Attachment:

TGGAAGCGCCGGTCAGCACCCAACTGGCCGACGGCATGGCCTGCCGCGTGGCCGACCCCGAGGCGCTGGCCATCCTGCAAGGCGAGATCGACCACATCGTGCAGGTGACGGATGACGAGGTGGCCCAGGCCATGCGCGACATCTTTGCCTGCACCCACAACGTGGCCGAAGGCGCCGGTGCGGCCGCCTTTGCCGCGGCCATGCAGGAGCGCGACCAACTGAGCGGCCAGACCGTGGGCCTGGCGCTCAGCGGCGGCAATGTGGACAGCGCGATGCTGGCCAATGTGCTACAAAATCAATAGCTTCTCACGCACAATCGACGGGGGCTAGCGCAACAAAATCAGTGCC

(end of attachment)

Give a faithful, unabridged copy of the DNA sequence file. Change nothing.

TGGAAGCGCCGGTCAGCACCCAACTGGCCGACGGCATGGCCTGCCGCGTGGCCGACCCCGAGGCGCTGGCCATCCTGCAAGGCGAGATCGACCACATCGTGCAGGTGACGGATGACGAGGTGGCCCAGGCCATGCGCGACATCTTTGCCTGCACCCACAACGTGGCCGAAGGCGCCGGTGCGGCCGCCTTTGCCGCGGCCATGCAGGAGCGCGACCAACTGAGCGGCCAGACCGTGGGCCTGGCGCTCAGCGGCGGCAATGTGGACAGCGCGATGCTGGCCAATGTGCTACAAAATCAATAGCTTCTCACGCACAATCGACGGGGGCTAGCGCAACAAAATCAGTGCC